The Golan is currently home to some 50,000 residents, half of whom are Jewish. The other half include Druze, Alawites and others. The current debate over the construction plans at Ein Fit suggests that military law applies to the Golan Heights far more than civilian Israeli law. 

Lior Anmar, a geologist, tour guide and longtime nature preservationist, is one of the leaders of the protest against the Ein Fit training facility. Prior to my visit to Ein Fit, Anmar sent me a detailed map of the sites around the spring and the valley as well as a presentation describing the area and the complexity of the issue. Anmar’s presentation demonstrates the importance of nature in the area as well as the human history there. 

Following my visit, Anmar explained that the significance of the protest extends beyond a single site, as beautiful and important as it might be. He called the planning and approval process for Ein Fit “strange.”

“The military is ignoring the entire environmental advisory network in the country. That’s an important point when it comes to Ein Fit, but it’s [also] a matter of principle with regard to the army’s use of a committee that deals with security installations. It’s a committee that should only be dealing with secret facilities but it also approves training facilities. It’s impossible to object to anything or know anything. In such a crowded country with so few water spots – why isn’t there an orderly planning process? They plan for years under cover of darkness and then they say it has all been approved. There’s no urgency or secrecy here, but it’s convenient for the army to go through the committee, and the time has come for the public to say, ‘Enough! You’ve gone too far!’” 

Is the Golan different from other areas in Israel?

“The Golan is an outlying area. It’s the last area in the north that still has expanses that are not built on. The Galilee is very crowded. In the Golan, there’s still a large area that’s more or less natural, and the Golan is related to as if it were fallow land that nothing can be done, and that’s not true. It’s a high-value area, and the state views it as an area that can be built on. Someone called the Golan “the national battery” with its renewable energy sites. That’s a terrible mistake. You can’t load everything into the Golan.”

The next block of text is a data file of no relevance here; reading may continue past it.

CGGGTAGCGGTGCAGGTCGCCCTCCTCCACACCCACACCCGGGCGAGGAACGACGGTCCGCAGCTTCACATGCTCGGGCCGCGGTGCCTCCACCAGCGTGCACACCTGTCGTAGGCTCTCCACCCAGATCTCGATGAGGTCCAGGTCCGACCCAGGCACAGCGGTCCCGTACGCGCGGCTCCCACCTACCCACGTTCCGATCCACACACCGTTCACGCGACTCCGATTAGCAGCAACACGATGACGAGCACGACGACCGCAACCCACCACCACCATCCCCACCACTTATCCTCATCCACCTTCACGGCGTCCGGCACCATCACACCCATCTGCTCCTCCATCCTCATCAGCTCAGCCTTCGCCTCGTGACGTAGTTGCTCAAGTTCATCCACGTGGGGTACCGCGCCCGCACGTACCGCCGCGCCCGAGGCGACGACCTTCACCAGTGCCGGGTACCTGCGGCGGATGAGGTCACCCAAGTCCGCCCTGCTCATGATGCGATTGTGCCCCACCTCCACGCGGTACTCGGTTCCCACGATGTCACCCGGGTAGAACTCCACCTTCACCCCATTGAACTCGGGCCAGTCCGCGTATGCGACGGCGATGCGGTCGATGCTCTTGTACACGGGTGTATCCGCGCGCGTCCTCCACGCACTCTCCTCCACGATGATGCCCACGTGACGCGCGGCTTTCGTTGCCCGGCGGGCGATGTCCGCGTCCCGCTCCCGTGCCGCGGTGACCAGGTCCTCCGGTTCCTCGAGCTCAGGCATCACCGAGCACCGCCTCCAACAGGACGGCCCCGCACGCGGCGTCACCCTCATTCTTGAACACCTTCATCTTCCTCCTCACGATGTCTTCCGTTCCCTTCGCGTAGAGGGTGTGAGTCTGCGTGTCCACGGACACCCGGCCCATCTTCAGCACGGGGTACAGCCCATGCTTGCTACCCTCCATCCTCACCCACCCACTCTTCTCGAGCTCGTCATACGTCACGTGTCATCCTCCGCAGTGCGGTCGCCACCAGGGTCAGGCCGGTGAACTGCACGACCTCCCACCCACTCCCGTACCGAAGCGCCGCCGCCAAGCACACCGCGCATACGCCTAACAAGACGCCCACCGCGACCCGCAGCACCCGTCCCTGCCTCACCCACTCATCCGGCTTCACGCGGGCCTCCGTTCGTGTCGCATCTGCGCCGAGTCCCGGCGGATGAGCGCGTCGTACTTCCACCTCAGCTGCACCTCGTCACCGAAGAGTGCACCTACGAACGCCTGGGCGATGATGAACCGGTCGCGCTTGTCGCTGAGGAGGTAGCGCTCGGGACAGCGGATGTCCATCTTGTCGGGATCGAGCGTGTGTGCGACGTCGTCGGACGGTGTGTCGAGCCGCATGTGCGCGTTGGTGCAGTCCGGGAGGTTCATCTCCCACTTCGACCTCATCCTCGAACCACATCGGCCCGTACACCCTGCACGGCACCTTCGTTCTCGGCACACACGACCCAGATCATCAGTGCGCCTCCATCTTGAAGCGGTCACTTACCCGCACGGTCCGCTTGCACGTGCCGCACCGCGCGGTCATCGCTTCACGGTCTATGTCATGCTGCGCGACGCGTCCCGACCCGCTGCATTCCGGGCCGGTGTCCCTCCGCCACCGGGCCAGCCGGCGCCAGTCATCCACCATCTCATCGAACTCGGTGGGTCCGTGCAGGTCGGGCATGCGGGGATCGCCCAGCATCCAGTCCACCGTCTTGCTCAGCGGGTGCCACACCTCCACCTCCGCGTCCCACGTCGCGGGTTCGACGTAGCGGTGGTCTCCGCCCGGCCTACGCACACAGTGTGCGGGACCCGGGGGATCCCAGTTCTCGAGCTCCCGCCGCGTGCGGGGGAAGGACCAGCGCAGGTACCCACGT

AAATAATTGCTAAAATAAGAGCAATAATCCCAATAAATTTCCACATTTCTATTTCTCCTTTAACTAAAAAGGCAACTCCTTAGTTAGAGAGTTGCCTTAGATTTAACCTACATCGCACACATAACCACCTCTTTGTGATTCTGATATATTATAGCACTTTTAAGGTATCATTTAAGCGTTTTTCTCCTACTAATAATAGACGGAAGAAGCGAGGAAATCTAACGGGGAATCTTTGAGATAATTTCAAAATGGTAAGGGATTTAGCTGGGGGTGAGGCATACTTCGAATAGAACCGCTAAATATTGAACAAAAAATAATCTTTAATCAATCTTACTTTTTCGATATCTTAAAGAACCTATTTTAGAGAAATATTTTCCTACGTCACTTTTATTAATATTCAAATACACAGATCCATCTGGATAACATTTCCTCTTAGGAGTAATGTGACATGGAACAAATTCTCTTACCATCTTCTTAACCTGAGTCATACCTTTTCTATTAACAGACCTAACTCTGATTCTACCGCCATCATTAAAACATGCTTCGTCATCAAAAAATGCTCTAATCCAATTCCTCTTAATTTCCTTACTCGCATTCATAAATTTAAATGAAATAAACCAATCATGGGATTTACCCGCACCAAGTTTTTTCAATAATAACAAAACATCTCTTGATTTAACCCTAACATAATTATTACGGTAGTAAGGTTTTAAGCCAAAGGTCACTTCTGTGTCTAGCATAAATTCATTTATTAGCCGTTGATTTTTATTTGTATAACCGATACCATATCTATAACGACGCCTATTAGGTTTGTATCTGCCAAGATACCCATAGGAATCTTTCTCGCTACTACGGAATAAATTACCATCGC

The campaign itself is attracting visitors to Ein Fit and is already damaging the site.

“It’s a constant and problematic paradox, but we have no choice. The place will be severely harmed if we don’t change the plans. It’s either publicity or construction and devastation. The question is which price is higher. The campaign has to tell the IDF that the public won’t accept the current situation.”Open gallery view

Ein Fit in the Golan Heights. The little-known site is not officially a nature reserve and the Israeli army plans on building an urban combat training center in the vicinity.Credit: Gil Eliyahu

What would be a success from your standpoint?

“Success for me would be for the IDF to understand that it can’t pass plans in the security installation committee that are neither secret nor urgent. Another success would be if we can change the plans for Ein Fit, which is of very high value.” 

What’s the correct solution for Ein Fit?

“I would be pleased to see a park created there, but we have to remember that there’s huge demand.” 

What are the chances of success?

“The Ein Fit plan has been approved. I hope we can reach the decision-makers, bring them to the site, and then they would understand its value and importance. The planners are in love with their plan, but it’s important to change it.”Open gallery view

Ecologist Renana Lavi lives in the southern Golan. She says that it’s important for the planning processes to be transparent, so that the public can express its opposition in the planning committees and not only through public protest. The Israel Nature and Parks Authority is limited in what it can do to address the situation at Ein Fit, she said, because it is not considered a nature reserve. And, she added, a proposed alternative – locating the training facility on Mount Hermon – isn’t realistic because that site is a protected nature reserve. 

“There’s a natural gem here that calms the heart and the soul. I’m not quibbling with security needs. I’m certainly not opposed to the army, but it’s important for the army’s needs to be met in a way that avoid harming nature insofar as is possible. There are less damaging alternatives, but I have the impression that they have made no effort to find an alternative. 

“The claim that it was done in coordination with the green organizations is deceiving the public because the subject hasn’t been debated in any committee. The statement that it was done in cooperation with the other groups, aside from the army, is simply a lie. The presumed consent of the regional council or the Nature and Parks Authority is an attempt at damage control rather than a solution. Part of the problem is that Ein Fit is considered a spring rather than an expanse.”